Tools as Art | Arts & Culture | Smithsonian

Tools as Art

Welcome to the Hechinger Collection, where hammers are brittle, saws never get old and wrenches mimic baby birds

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The principal charms of modern art playfulness, wit, ingenuity, love of textures are exemplified in a new book about the Hechinger Collection of tool- and hardware-related art. Entitled Tools as Art (Harry N. Abrams, 1995), the book includes texts by Pete Hamill and John Hechinger, whose hardware-store chain was the inspiration for the 300-piece collection of single tools, tools in clusters, tools artfully depicted or twisted to tickle the fancy and please the eye of the beholder.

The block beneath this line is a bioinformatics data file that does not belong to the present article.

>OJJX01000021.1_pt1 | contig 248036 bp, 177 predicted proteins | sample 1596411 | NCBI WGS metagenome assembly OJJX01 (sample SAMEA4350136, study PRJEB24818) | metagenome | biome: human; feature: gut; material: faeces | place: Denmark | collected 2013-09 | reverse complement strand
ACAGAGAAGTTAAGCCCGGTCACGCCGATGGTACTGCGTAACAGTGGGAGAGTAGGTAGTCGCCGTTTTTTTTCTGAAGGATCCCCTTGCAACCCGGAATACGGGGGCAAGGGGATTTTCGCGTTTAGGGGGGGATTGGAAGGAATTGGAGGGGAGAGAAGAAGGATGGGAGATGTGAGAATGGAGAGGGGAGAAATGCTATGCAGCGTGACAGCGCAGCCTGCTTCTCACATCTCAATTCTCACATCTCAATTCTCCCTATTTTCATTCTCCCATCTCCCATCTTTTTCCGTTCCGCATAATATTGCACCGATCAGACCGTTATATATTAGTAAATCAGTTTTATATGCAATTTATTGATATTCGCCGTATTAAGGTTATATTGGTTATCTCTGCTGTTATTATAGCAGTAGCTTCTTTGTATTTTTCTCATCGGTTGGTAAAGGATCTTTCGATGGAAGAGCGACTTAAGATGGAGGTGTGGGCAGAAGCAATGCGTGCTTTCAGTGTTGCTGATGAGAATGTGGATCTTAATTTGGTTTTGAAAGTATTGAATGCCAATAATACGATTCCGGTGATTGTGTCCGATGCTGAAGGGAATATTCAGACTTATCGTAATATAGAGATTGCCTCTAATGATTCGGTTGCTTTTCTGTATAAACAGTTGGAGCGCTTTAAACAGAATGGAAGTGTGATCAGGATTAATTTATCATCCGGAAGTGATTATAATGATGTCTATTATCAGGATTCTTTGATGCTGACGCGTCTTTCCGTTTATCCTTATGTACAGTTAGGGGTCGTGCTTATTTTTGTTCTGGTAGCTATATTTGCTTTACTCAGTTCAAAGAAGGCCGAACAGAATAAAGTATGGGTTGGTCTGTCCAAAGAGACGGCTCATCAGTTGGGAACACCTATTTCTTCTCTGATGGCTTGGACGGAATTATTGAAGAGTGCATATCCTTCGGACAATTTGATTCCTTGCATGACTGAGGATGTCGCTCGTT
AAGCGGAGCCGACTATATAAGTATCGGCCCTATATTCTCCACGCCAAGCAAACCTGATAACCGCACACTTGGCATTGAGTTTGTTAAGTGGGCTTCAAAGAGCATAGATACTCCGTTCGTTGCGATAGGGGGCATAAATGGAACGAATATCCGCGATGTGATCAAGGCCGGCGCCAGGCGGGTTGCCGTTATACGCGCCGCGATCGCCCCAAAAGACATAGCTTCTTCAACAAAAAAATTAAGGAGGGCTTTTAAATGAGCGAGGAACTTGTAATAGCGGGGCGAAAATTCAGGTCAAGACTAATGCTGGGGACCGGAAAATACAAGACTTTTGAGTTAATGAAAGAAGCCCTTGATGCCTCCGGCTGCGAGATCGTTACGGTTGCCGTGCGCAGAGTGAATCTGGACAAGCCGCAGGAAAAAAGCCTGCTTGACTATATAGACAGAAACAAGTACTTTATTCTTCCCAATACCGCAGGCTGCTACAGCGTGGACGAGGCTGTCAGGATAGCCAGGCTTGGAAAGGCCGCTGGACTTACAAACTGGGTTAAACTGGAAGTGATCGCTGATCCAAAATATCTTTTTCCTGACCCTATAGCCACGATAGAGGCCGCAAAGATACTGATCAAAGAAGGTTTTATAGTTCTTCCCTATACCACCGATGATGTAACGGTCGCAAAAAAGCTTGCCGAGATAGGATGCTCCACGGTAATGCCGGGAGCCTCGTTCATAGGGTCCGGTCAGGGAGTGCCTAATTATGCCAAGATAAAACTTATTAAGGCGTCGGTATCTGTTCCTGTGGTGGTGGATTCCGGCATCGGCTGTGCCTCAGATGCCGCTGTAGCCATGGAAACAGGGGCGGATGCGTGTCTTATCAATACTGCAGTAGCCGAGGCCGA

Tools and hardware in the Hechinger Collection includes Saw Bird by Mark Blumenstein (gas nozzle, saw and scythe blades), Still Hungry by Arman (bronze-plated wrenches), Zen Saw II by John Mansfield (rock, rice paper, balsa wood), Mr. Goody Two Shoes' Tool Shed by Roy Superior (wood, bone, brass), Paint Can with Brush by Phyllis Yes (mixed media), Chair Maker's Chair by Daniel Mack (mixed media with leather, sugar maple and tools).

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